I always seem to have a car that could use high octane gas and my old mowers and tractor love it too.

The amount of gasoline left in a 10 foot hose from the previous customer is .10 to .20 gallons (12-24 ounces). Might make a difference in a motorcycle but not a car. Not even my little Spark that only has an 8 gallon gas tank. I always fill the car first and then the cans.
 

·
Premium Member
Joined
·
7,357 Posts
Being made more recently "compatible" with ethanol doesn't solve the problem or do much to improve the situation. These simply aren't old enough to start showing symptoms.
I have seen many that are already. Have a MTD chinese snowblower with Huayi Carb here now that is a newer ethanol friendly one that had to have a new needle and or seat or carb for failure to shut off and I had one other earlier this month. It is the fuel, not the materials.

The old 2 cycle stuff used to go 8-10+ years before the lines would be brittle and snap off. Now they do it in 2-3.
Tygon is better, but no savior. I mean REAL Tygon too. If it is not printed Tygon every 8-10 inches IT IS NOT Tygon.
Even Tygon only gives you about double or a little over with ethanol fuel.
You can get the blue 100% nitro methan stuff but last I saw was 4.95 a foot and not stocked anywhere locally. It is probably much better.
Then why do cars not have the same problems? Cars have been running the same 10% ethanol for thousands of more hours/cycles than these small engines and their fuel lines are not getting brittle and cracking. Your example of the MTD snow blower is of a Chinese made piece of junk. So that's an example of "you get what you pay for". My John Deere X500 is over 10 years old now and has never had a single problem with its fuel system and I've always run "Regular" gasoline, which around here means 87 octane with 10% ethanol.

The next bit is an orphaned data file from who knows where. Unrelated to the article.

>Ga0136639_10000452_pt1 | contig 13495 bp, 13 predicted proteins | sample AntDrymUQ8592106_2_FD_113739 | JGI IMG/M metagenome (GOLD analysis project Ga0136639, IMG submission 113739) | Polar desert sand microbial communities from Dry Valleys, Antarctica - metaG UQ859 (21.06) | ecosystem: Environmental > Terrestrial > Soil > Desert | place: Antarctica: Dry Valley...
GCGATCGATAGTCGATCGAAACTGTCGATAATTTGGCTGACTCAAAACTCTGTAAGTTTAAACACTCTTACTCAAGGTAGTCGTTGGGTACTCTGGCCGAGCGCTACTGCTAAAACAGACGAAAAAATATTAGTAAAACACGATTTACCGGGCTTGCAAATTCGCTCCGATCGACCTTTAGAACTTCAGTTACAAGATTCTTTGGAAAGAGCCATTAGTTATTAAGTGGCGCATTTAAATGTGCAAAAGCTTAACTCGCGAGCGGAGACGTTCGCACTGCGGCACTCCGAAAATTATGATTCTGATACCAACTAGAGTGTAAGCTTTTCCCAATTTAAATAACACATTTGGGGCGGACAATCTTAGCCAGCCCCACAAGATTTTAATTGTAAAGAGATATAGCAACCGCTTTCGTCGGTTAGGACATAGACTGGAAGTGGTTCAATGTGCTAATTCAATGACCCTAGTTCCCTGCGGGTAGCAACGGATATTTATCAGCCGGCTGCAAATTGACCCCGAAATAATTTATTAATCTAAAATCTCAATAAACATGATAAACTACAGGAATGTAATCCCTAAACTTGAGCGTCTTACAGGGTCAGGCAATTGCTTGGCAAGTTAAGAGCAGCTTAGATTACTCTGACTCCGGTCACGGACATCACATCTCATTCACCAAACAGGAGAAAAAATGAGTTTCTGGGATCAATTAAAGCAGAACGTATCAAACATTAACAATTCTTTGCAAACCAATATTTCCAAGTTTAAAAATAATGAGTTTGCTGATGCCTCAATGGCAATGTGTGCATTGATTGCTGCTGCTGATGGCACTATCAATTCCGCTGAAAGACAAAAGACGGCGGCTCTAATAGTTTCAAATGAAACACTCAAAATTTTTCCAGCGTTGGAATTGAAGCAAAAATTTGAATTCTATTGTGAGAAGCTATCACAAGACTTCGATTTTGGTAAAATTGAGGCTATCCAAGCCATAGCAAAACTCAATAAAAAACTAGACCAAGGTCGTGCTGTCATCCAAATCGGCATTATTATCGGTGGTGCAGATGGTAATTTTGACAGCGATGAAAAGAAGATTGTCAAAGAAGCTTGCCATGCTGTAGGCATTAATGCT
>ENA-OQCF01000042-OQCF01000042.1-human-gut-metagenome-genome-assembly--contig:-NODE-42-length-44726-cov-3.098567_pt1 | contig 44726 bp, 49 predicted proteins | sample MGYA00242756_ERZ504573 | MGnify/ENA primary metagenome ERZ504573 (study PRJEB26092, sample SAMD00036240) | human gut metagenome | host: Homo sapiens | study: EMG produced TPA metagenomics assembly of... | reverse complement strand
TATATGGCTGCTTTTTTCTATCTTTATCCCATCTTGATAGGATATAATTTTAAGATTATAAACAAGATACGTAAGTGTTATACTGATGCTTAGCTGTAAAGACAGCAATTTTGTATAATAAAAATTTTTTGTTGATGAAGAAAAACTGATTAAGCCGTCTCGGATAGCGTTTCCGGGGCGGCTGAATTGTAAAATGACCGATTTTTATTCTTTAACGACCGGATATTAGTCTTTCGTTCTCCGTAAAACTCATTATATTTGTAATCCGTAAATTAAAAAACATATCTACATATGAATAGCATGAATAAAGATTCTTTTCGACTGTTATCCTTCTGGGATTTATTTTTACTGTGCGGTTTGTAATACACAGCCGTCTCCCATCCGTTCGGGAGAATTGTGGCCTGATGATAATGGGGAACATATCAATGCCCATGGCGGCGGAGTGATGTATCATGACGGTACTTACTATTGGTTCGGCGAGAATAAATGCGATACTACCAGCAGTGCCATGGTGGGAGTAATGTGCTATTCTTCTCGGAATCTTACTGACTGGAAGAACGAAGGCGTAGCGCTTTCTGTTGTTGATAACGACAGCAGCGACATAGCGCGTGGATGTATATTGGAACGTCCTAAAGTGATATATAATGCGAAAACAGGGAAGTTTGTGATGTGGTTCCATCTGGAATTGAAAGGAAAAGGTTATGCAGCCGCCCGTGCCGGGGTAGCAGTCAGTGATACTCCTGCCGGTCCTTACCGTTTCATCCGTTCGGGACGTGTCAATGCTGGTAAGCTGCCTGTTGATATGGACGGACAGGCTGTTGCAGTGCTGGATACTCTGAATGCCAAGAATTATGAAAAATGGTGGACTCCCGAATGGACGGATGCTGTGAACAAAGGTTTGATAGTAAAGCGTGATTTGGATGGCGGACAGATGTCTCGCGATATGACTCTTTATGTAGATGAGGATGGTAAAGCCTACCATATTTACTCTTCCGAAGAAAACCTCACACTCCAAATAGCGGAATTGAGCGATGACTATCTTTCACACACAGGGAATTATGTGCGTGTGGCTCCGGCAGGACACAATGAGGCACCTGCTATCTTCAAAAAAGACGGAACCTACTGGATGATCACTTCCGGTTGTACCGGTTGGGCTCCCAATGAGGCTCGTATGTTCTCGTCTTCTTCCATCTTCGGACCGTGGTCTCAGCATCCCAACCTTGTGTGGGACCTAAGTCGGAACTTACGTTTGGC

·
Registered
Joined
·
32 Posts
The engines may be designed to run ethanol fuel, but ethanol fuel absorbs moisture and can separate. Most cars or truck are filling their tanks every week or so, and there generally isn't enough time to separate. But most people fill a can to run their lawn equipment, and it can takes weeks or even months to use up. I run ONLY ethanol free gas in all my lawn equipment.
 

·
Registered
Joined
·
129 Posts
Reason you should use a higher octane fuel is because "if" the Ethanol separates out (and it will eventually) the higher octane will lower the cylinder head temperature due to the higher octane and hopefully prevent the piston and valves from melting. (Keeps the cylinder head temperature lower when the pure alcohol (Ethanol) gets drawn in and burns.)

It's a critical issue with the smaller engines such as a weed trimmers and blowers, but good practice for all small engines.

Local shop has several examples of engines that melted after running gas where the Ethanol separated out. One gulp of pure alcohol and those small engines get super hot instantly.

Like others wrote, I start out with a fuel stabilizer (I use Sea Foam in my 2-gallon tank and Sea foam and a small amount of Sta-Bal in my 1-gallon tank) already in the empty gas tank before I leave home, then add a small amount of gas at the pump. Perhaps a 1/2 gal or less. Put the top on and slosh it around to get it mixed. Then continue to fill it to full.

Reason I use both products in the 1-gallon tank is, it usually sets for six months before I need to refill it again and I dont want any possibility of the ethanol separating.